With relevance to the first sessions of this course, here are three articles from the 1990s presenting perspectives critical of globalization, in the The Atlantic Monthly.
(1) “The Voice of Economic Nationalism,” by Eyal Press
Extract: “In part one of The Great Betrayal, Buchanan attempts to show that free trade is turning America into “two nations”: an elite of professionals “prospering beyond their dreams,” and a mass of workers suffering “middle-class anxiety, downsized hopes, and vanished dreams.” The book opens with Buchanan touring Acadia Parish, Louisiana, in the heart of Catholic Cajun country, where a Fruit of the Loom plant recently closed, while the company opened two new factories in Mexico. “Who killed that plant?” Buchanan asks, pointing a finger at “both parties.” To illustrate the need for tariffs, he provides a chart showing that since the early 1970s, as America’s duties on imports have fallen, workers’ average weekly earnings have plummeted, creating an entire nation of Acadias….”
(2) “Jihad vs. McWorld,” by Benjamin R. Barber
Extract: “The tendencies of what I am here calling the forces of Jihad and the forces of McWorld operate with equal strength in opposite directions, the one driven by parochial hatreds, the other by universalizing markets, the one re-creating ancient subnational and ethnic borders from within, the other making national borders porous from without. They have one thing in common: neither offers much hope to citizens looking for practical ways to govern themselves democratically. If the global future is to pit Jihad’s centrifugal whirlwind against McWorld’s centripetal black hole, the outcome is unlikely to be democratic—or so I will argue.”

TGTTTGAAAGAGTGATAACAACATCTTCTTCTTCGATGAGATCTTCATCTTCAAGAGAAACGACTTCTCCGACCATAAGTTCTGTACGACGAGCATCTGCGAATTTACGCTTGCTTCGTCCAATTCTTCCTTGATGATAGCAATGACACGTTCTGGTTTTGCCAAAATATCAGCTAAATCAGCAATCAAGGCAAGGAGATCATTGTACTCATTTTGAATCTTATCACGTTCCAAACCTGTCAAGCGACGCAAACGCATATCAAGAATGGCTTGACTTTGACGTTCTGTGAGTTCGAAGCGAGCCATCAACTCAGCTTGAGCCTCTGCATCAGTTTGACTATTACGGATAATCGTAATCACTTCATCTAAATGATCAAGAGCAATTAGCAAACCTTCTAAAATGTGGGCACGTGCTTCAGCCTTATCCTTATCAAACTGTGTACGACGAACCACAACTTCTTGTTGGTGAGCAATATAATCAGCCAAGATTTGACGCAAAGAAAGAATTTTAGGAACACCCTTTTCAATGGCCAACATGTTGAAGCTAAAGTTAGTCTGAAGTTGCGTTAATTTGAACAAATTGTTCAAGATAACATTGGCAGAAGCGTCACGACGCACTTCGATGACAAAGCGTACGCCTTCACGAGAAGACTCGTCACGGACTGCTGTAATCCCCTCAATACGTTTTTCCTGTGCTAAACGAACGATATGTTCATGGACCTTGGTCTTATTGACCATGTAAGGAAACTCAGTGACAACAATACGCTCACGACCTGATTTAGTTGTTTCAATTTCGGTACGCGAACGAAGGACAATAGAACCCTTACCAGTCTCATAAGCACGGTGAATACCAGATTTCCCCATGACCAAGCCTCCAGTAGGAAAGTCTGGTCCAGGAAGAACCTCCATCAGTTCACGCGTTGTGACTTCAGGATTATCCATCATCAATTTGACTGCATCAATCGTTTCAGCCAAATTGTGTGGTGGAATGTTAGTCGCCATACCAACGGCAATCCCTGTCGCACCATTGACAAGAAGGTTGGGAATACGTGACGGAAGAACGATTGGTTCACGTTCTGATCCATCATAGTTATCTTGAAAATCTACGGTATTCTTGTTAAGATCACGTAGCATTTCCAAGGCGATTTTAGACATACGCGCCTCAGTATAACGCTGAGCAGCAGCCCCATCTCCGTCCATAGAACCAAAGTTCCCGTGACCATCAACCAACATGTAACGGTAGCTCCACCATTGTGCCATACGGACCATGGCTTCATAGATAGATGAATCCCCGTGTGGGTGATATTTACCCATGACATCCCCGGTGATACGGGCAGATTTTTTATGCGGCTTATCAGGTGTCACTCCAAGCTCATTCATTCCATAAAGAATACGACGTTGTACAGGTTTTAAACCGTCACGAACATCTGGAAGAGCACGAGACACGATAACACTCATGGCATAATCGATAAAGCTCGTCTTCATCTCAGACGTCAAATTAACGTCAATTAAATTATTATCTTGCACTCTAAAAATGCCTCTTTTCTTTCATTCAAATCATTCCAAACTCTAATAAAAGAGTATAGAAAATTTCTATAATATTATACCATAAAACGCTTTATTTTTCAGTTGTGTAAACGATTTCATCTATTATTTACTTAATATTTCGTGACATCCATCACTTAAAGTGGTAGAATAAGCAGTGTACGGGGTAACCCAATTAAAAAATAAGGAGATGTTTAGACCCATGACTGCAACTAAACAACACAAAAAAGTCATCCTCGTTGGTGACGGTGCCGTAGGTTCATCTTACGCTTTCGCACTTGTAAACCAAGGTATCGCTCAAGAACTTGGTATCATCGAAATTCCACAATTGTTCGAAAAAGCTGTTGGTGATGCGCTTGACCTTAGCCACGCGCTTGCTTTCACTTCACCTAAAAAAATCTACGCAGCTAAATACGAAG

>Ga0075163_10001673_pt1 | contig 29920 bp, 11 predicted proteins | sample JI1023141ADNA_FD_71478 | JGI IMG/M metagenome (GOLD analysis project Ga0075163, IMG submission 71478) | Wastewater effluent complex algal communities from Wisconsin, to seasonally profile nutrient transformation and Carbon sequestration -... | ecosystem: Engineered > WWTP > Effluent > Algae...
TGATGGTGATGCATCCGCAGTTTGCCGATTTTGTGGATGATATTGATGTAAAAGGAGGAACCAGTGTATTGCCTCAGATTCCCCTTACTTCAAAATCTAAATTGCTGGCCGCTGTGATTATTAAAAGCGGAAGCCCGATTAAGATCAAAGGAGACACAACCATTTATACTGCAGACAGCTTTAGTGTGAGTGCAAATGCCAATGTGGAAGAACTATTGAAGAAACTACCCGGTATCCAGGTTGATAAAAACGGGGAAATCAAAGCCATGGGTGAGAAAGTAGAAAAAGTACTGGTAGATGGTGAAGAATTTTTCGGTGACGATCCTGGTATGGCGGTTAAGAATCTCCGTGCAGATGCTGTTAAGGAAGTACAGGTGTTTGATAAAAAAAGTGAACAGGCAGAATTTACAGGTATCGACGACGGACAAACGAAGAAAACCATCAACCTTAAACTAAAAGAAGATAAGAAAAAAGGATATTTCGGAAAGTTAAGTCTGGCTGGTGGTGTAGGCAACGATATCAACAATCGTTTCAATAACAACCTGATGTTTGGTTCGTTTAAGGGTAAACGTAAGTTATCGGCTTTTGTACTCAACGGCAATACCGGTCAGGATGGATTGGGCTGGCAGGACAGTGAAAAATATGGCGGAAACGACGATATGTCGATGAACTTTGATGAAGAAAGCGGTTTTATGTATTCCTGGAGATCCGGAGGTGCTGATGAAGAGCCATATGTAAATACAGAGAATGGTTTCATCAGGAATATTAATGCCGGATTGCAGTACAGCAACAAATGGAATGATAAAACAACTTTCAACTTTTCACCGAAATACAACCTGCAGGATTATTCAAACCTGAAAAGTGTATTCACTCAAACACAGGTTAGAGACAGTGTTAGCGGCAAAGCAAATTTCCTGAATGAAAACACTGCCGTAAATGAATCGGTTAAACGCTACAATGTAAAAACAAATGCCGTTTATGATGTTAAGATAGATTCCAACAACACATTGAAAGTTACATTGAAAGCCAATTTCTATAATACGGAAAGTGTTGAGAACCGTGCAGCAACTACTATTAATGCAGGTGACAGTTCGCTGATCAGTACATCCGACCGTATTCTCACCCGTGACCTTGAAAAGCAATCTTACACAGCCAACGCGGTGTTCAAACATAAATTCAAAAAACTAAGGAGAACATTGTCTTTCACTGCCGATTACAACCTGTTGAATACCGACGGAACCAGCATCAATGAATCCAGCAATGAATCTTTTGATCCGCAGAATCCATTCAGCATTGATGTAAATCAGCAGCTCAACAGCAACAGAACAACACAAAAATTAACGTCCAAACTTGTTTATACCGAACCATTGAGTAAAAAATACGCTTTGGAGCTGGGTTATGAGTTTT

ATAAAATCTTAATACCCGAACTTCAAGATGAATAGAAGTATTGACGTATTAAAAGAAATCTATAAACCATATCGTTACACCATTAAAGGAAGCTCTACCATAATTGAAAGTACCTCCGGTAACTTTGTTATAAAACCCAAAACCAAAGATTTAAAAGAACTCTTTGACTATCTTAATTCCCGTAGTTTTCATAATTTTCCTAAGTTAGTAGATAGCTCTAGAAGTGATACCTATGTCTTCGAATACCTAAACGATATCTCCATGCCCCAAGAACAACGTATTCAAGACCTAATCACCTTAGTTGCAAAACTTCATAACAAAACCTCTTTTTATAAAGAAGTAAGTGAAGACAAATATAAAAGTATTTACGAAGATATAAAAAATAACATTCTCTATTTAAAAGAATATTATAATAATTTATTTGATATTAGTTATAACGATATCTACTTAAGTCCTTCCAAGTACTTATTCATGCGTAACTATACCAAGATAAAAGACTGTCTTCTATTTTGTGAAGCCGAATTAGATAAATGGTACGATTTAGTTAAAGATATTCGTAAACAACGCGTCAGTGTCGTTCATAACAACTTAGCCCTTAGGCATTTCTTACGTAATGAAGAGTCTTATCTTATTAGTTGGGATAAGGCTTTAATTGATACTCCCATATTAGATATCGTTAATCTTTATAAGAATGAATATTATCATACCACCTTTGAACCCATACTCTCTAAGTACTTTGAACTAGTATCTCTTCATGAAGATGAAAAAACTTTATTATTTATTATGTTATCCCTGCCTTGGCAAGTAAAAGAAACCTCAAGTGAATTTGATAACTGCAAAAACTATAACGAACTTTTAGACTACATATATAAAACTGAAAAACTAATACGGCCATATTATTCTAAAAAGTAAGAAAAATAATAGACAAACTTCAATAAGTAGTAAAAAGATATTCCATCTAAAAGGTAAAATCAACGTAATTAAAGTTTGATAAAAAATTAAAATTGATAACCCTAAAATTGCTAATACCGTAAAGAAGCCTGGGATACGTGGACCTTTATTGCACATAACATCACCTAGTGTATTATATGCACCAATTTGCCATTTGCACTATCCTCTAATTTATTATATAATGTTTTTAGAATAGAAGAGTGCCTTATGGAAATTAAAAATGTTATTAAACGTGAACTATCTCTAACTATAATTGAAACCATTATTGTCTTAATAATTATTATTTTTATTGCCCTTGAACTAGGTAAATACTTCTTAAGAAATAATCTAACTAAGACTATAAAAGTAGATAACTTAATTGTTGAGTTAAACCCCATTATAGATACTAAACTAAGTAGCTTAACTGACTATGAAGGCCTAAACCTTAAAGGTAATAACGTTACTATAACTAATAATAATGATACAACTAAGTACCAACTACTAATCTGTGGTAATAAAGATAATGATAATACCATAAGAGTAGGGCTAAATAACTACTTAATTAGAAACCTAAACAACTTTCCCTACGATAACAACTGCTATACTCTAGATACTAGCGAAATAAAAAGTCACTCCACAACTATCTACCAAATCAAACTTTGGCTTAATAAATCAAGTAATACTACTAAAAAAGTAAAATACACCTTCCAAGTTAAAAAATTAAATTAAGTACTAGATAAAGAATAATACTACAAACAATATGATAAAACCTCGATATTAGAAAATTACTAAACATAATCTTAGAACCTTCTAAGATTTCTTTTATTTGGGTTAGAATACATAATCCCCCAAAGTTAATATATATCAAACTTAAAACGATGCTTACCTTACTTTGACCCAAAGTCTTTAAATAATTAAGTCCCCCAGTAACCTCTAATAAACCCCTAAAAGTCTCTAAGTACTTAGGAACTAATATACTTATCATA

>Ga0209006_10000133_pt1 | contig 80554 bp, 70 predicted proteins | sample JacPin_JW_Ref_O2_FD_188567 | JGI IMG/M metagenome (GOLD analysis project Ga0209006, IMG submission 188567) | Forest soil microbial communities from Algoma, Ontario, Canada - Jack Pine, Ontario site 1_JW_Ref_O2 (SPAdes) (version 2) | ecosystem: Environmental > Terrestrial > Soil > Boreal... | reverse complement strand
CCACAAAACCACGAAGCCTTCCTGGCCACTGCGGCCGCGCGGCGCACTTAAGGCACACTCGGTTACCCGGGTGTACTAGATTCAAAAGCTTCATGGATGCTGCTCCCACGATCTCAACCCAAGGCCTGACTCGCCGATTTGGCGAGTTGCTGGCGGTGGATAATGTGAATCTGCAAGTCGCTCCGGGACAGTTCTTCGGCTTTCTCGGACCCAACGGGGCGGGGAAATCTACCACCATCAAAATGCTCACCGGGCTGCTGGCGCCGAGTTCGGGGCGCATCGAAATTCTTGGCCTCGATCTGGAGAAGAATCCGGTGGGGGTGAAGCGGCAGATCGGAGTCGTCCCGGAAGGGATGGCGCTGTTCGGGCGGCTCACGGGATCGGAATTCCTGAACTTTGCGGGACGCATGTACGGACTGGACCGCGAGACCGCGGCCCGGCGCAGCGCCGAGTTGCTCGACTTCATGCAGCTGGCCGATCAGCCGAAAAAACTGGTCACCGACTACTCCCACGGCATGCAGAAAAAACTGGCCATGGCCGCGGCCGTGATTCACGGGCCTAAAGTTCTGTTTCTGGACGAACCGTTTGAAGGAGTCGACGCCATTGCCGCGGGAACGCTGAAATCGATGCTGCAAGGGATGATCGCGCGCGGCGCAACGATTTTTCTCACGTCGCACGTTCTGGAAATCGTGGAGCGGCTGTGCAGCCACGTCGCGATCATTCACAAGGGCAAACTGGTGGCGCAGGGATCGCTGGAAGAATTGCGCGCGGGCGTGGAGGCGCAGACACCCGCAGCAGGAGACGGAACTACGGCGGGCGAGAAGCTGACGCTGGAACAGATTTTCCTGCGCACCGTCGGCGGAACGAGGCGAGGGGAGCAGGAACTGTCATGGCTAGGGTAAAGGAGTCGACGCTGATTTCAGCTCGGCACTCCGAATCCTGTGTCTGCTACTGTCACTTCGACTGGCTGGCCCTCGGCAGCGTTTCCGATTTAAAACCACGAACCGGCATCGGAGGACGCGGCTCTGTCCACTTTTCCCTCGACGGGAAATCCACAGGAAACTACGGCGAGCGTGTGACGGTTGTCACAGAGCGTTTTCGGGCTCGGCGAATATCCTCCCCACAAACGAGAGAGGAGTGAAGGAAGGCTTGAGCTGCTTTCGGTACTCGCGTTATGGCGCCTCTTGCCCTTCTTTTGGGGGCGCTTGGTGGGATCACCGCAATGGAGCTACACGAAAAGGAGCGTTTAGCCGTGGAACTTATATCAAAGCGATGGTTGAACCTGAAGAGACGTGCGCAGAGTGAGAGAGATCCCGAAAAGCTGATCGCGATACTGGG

(3) “How the World Works,” by James Fallows
Extract: “Americans persist in thinking that Adam Smith’s rules for free trade are the only legitimate ones. But today’s fastest-growing economies are using a very different set of rules. Once, we knew them—knew them so well that we played by them, and won. Now we seem to have forgotten.”